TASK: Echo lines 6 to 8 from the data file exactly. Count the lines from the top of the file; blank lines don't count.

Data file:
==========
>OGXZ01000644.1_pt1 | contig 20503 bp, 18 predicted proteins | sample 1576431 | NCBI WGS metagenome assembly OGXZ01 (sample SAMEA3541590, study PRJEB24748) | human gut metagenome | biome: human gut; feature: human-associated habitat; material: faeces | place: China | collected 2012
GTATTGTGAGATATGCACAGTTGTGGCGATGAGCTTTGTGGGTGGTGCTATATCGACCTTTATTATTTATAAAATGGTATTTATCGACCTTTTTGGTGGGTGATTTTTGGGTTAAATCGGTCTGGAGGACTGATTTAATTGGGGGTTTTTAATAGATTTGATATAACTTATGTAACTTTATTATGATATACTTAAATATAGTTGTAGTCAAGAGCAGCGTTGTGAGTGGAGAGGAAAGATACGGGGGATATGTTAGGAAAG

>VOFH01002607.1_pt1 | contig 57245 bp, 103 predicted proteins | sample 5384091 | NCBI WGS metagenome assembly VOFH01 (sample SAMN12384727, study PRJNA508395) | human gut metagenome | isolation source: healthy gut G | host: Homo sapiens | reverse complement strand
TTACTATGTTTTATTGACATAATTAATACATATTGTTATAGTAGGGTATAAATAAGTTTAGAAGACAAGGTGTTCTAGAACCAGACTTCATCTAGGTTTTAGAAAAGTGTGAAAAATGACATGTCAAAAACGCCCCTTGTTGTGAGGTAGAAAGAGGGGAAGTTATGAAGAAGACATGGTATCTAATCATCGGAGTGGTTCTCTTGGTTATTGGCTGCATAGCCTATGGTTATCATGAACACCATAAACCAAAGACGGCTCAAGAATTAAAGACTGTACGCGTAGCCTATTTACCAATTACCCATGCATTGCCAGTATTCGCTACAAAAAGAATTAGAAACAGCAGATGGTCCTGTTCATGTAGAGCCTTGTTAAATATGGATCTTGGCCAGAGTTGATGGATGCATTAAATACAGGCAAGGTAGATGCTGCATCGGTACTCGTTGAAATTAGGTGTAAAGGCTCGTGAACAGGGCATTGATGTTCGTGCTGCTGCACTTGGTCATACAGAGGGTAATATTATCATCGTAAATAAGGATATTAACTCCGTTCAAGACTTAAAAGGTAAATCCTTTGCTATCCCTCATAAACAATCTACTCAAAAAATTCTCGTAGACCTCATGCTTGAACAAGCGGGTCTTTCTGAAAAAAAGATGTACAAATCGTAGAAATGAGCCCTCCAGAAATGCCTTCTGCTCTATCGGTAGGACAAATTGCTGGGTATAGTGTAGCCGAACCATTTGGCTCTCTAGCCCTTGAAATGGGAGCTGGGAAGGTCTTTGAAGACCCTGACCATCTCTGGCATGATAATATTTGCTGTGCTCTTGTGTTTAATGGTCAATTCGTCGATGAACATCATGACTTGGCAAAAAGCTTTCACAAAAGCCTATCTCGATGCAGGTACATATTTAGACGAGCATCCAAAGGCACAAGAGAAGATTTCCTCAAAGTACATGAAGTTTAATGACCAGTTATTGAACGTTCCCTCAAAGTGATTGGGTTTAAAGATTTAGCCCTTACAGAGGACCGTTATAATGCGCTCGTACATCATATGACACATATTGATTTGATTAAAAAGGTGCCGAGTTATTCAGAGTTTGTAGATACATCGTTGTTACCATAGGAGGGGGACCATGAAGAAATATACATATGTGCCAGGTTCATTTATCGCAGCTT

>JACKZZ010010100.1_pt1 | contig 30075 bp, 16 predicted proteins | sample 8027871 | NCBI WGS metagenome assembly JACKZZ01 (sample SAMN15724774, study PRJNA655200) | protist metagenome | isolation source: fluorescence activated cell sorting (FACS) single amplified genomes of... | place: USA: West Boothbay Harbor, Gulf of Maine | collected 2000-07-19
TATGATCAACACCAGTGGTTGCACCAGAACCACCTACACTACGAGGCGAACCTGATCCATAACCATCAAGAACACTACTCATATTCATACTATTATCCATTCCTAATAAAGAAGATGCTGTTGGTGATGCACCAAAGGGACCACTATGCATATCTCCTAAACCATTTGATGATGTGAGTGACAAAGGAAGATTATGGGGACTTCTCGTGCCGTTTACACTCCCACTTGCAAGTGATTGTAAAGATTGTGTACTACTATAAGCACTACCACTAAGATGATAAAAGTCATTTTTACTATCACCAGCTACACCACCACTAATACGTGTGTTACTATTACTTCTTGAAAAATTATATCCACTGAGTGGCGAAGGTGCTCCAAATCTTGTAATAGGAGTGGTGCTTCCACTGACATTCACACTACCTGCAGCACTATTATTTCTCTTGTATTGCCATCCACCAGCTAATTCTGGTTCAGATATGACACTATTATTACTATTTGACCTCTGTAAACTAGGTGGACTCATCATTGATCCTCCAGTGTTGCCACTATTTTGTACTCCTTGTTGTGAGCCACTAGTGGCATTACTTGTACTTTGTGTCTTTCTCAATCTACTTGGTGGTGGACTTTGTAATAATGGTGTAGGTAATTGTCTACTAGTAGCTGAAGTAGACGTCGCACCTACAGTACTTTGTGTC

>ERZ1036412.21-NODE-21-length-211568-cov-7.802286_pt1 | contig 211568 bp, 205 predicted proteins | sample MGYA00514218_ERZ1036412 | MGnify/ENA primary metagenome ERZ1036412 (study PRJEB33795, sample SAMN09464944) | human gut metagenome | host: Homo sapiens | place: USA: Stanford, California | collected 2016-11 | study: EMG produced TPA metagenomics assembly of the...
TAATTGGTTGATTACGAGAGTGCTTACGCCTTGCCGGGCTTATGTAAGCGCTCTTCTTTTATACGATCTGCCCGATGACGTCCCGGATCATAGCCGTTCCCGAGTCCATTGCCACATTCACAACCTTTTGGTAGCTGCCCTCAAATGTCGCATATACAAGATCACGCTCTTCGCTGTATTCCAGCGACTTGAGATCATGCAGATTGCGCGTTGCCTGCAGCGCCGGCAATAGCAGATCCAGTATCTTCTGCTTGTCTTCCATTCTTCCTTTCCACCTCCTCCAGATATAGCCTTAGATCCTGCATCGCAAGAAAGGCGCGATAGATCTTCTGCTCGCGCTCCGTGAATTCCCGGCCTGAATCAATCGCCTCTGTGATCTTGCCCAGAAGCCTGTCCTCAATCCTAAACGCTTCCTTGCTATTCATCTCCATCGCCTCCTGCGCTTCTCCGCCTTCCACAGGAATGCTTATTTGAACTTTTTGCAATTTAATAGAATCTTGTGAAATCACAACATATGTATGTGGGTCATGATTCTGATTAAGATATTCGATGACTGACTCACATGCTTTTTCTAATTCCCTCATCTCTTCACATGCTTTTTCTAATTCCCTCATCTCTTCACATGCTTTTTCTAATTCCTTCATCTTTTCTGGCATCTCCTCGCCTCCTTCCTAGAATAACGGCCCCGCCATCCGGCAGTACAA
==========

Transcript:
TATGATCAACACCAGTGGTTGCACCAGAACCACCTACACTACGAGGCGAACCTGATCCATAACCATCAAGAACACTACTCATATTCATACTATTATCCATTCCTAATAAAGAAGATGCTGTTGGTGATGCACCAAAGGGACCACTATGCATATCTCCTAAACCATTTGATGATGTGAGTGACAAAGGAAGATTATGGGGACTTCTCGTGCCGTTTACACTCCCACTTGCAAGTGATTGTAAAGATTGTGTACTACTATAAGCACTACCACTAAGATGATAAAAGTCATTTTTACTATCACCAGCTACACCACCACTAATACGTGTGTTACTATTACTTCTTGAAAAATTATATCCACTGAGTGGCGAAGGTGCTCCAAATCTTGTAATAGGAGTGGTGCTTCCACTGACATTCACACTACCTGCAGCACTATTATTTCTCTTGTATTGCCATCCACCAGCTAATTCTGGTTCAGATATGACACTATTATTACTATTTGACCTCTGTAAACTAGGTGGACTCATCATTGATCCTCCAGTGTTGCCACTATTTTGTACTCCTTGTTGTGAGCCACTAGTGGCATTACTTGTACTTTGTGTCTTTCTCAATCTACTTGGTGGTGGACTTTGTAATAATGGTGTAGGTAATTGTCTACTAGTAGCTGAAGTAGACGTCGCACCTACAGTACTTTGTGTC

>ERZ1036412.21-NODE-21-length-211568-cov-7.802286_pt1 | contig 211568 bp, 205 predicted proteins | sample MGYA00514218_ERZ1036412 | MGnify/ENA primary metagenome ERZ1036412 (study PRJEB33795, sample SAMN09464944) | human gut metagenome | host: Homo sapiens | place: USA: Stanford, California | collected 2016-11 | study: EMG produced TPA metagenomics assembly of the...
TAATTGGTTGATTACGAGAGTGCTTACGCCTTGCCGGGCTTATGTAAGCGCTCTTCTTTTATACGATCTGCCCGATGACGTCCCGGATCATAGCCGTTCCCGAGTCCATTGCCACATTCACAACCTTTTGGTAGCTGCCCTCAAATGTCGCATATACAAGATCACGCTCTTCGCTGTATTCCAGCGACTTGAGATCATGCAGATTGCGCGTTGCCTGCAGCGCCGGCAATAGCAGATCCAGTATCTTCTGCTTGTCTTCCATTCTTCCTTTCCACCTCCTCCAGATATAGCCTTAGATCCTGCATCGCAAGAAAGGCGCGATAGATCTTCTGCTCGCGCTCCGTGAATTCCCGGCCTGAATCAATCGCCTCTGTGATCTTGCCCAGAAGCCTGTCCTCAATCCTAAACGCTTCCTTGCTATTCATCTCCATCGCCTCCTGCGCTTCTCCGCCTTCCACAGGAATGCTTATTTGAACTTTTTGCAATTTAATAGAATCTTGTGAAATCACAACATATGTATGTGGGTCATGATTCTGATTAAGATATTCGATGACTGACTCACATGCTTTTTCTAATTCCCTCATCTCTTCACATGCTTTTTCTAATTCCCTCATCTCTTCACATGCTTTTTCTAATTCCTTCATCTTTTCTGGCATCTCCTCGCCTCCTTCCTAGAATAACGGCCCCGCCATCCGGCAGTACAA